Updated January 2019.
Can ephemeral marketing stick around as a communications tactic if it is, by definition, short-lived and only lasts 24 hours?
Ephemeral marketing is a trend that has become part of the new normal in online communication. Snap! (formerly Snapchat) has been using this “disappearing” content-sharing style and storytelling format since they launched in 2011. Telling stories as they happen in real-time is something many other social platforms have adopted, i.e., Instagram Stories and Facebook Live.
Why is ephemeral marketing successful? In December 2017, Devumi sited the concept as having strong, time-sensitive aspects that prompt actions.1 Therefore some benefits of this form of content marketing include attracting immediate attention, creating a sense of urgency, and connecting people to events like concerts and sports. Much like real life, once a story or interactions is shared, they disappear.
According to Adweek, there are several reasons why ephemeral marketing works:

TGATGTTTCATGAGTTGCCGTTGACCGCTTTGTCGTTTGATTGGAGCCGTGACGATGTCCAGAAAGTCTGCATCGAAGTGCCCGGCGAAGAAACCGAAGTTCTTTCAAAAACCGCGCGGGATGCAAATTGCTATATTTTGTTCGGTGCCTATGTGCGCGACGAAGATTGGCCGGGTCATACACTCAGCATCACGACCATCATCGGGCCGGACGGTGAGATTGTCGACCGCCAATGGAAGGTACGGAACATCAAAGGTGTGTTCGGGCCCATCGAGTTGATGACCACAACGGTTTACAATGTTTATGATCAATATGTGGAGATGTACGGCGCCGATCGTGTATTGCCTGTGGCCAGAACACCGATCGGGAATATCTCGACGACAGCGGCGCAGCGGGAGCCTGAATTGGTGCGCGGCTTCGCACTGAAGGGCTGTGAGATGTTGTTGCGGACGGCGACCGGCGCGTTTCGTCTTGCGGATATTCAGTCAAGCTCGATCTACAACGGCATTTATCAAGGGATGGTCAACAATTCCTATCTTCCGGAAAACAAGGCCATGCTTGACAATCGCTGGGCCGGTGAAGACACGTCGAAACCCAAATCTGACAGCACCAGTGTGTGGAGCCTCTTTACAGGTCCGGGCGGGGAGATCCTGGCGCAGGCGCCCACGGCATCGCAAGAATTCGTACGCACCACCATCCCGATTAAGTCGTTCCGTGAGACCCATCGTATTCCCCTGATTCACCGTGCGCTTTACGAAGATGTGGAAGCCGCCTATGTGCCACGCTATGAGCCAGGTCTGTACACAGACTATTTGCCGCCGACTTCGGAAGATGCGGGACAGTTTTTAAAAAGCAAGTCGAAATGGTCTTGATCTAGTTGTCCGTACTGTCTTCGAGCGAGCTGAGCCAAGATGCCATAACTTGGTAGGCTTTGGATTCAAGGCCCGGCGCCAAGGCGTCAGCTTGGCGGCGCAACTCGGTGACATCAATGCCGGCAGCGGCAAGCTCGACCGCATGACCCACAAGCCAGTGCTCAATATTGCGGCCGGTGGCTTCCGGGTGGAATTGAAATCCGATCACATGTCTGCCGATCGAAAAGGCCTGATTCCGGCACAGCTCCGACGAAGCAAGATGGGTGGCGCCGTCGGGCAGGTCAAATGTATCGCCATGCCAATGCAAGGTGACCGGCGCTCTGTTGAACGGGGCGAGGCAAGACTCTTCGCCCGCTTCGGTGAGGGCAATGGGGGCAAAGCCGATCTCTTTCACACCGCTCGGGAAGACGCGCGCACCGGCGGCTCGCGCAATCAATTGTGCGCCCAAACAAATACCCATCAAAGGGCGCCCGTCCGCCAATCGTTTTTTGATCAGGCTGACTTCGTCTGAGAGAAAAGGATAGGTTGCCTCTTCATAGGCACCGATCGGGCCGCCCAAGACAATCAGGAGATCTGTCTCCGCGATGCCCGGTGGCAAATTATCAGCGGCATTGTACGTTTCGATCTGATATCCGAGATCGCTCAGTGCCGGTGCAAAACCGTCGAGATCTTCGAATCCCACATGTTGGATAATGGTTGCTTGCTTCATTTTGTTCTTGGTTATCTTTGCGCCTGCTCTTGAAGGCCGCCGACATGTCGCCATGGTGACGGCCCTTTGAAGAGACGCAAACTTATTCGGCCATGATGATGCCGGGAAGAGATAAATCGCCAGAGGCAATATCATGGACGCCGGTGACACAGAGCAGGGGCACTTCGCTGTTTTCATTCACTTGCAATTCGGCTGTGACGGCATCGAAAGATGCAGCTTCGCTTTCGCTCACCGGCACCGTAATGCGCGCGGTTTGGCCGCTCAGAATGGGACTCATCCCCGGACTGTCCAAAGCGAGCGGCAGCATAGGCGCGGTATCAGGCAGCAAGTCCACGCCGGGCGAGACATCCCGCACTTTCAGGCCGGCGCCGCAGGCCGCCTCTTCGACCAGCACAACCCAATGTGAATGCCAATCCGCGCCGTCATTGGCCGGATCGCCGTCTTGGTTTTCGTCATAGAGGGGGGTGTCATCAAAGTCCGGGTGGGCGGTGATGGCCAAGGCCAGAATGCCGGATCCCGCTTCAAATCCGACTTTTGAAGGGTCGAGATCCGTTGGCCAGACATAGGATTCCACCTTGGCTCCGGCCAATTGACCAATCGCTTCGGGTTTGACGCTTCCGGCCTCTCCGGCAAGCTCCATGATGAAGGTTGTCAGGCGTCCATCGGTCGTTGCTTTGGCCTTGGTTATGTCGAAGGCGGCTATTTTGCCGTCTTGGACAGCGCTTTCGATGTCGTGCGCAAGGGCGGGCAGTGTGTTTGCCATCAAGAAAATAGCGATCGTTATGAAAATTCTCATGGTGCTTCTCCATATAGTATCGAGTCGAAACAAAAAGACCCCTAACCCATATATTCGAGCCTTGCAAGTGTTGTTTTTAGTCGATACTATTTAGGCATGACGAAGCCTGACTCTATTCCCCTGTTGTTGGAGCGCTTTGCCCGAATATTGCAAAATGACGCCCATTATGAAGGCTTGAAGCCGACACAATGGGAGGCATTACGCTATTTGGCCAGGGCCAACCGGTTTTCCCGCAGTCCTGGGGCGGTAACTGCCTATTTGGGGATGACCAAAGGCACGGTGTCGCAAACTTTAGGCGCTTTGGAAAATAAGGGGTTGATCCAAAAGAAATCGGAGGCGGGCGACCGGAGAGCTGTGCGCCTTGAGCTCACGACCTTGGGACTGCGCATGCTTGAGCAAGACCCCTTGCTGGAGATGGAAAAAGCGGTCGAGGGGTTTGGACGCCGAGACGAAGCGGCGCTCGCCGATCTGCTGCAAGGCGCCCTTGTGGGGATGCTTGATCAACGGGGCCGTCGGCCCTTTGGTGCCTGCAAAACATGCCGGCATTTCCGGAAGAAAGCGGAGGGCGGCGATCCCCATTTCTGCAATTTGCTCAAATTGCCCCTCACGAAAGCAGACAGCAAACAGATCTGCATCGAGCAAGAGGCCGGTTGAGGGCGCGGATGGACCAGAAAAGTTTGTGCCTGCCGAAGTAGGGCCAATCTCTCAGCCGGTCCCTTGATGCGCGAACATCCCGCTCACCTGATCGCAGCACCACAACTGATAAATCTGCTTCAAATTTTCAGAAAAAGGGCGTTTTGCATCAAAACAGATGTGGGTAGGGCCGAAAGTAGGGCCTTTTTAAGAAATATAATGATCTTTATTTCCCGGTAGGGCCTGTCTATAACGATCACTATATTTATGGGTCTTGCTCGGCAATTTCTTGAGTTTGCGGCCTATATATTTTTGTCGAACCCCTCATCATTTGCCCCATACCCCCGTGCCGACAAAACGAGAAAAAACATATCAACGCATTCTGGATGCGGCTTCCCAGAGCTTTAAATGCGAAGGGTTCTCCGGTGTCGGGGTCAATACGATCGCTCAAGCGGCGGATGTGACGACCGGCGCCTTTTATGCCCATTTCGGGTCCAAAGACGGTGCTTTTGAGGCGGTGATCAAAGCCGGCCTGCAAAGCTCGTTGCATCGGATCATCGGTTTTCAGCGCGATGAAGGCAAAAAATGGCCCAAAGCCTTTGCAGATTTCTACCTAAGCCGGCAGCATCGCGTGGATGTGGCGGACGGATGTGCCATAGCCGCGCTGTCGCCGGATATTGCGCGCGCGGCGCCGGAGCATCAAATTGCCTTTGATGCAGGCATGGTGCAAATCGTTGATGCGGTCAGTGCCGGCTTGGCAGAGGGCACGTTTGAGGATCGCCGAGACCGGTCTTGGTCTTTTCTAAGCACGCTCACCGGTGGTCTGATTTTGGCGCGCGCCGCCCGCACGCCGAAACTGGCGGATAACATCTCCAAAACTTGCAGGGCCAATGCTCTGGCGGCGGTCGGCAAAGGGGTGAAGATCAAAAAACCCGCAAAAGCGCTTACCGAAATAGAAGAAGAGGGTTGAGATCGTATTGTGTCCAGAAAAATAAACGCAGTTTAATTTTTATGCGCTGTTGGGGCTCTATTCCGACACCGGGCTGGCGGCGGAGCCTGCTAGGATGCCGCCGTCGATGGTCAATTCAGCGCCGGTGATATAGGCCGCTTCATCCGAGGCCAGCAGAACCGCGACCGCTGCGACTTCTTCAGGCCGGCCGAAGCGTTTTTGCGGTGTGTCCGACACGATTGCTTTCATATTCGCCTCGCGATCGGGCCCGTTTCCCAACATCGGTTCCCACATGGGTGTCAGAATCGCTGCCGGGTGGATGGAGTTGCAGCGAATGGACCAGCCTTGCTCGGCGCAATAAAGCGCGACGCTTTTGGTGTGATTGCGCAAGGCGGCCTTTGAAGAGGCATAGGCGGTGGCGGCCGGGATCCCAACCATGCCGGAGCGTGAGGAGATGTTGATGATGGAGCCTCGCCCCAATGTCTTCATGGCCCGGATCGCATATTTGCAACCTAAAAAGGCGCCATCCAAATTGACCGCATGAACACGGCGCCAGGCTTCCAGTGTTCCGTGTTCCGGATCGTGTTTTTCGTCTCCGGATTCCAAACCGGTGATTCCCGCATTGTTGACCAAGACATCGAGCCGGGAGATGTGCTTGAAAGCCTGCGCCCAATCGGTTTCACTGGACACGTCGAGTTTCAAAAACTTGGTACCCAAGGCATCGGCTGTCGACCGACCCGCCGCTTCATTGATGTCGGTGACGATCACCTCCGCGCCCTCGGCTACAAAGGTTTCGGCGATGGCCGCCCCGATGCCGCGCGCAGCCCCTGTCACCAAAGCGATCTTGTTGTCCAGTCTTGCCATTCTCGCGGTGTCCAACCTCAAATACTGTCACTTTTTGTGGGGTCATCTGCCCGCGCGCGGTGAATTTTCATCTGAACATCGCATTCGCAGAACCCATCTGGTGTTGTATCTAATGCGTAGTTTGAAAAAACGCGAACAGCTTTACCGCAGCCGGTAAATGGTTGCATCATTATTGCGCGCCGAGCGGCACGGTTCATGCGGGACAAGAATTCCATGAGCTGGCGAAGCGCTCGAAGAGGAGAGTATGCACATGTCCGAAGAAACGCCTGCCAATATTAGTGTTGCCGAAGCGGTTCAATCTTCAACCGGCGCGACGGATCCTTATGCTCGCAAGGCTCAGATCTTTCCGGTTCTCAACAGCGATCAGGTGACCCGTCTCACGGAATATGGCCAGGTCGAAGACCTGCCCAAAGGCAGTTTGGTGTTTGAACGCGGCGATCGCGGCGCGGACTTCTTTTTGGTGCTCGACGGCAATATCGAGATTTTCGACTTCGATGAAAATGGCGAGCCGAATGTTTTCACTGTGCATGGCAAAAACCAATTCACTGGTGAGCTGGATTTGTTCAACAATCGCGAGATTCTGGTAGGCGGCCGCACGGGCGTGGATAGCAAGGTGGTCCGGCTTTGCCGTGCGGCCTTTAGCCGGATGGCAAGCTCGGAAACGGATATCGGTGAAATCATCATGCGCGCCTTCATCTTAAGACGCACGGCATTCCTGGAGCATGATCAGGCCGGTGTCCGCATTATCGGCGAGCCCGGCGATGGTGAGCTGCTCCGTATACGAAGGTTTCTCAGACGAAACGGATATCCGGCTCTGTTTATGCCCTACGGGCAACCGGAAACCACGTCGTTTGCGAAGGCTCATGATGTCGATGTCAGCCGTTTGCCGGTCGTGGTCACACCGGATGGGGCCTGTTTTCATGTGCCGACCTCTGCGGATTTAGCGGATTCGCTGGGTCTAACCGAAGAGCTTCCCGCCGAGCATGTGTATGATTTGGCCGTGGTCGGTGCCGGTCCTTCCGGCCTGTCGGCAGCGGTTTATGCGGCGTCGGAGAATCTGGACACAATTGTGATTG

- Content that is short-lived is thought to be more authentic than sponsored ads.
- The content is lost within hours, raising the potential of FOMO (fear of missing out). As a result, audiences take fast action and marketers gain from it.
- Users can access content easily with the help of Snap Codes or QR codes.
- Ephemeral content gives your potential customers’ attention, which is the most-prized commodity online today.
Are you ready to try ephemeral content marketing? Before you get started, here are three tips:
- Tell your story.
- Engage influencers.
- Keep it flowing.
Should you choose to go down the ephemeral marketing path, remember that like any other strategy, ephemeral marketing has its pros and cons. To succeed, you must deeply understand your marketing strategy and pre-determine how you’re going to support and fuel the momentum.
1 The above-mentioned Devumi post was originally posted at https://devumi.com/2017/12/ephemeral-marketing-brands-short-lived-content/ and has since been removed.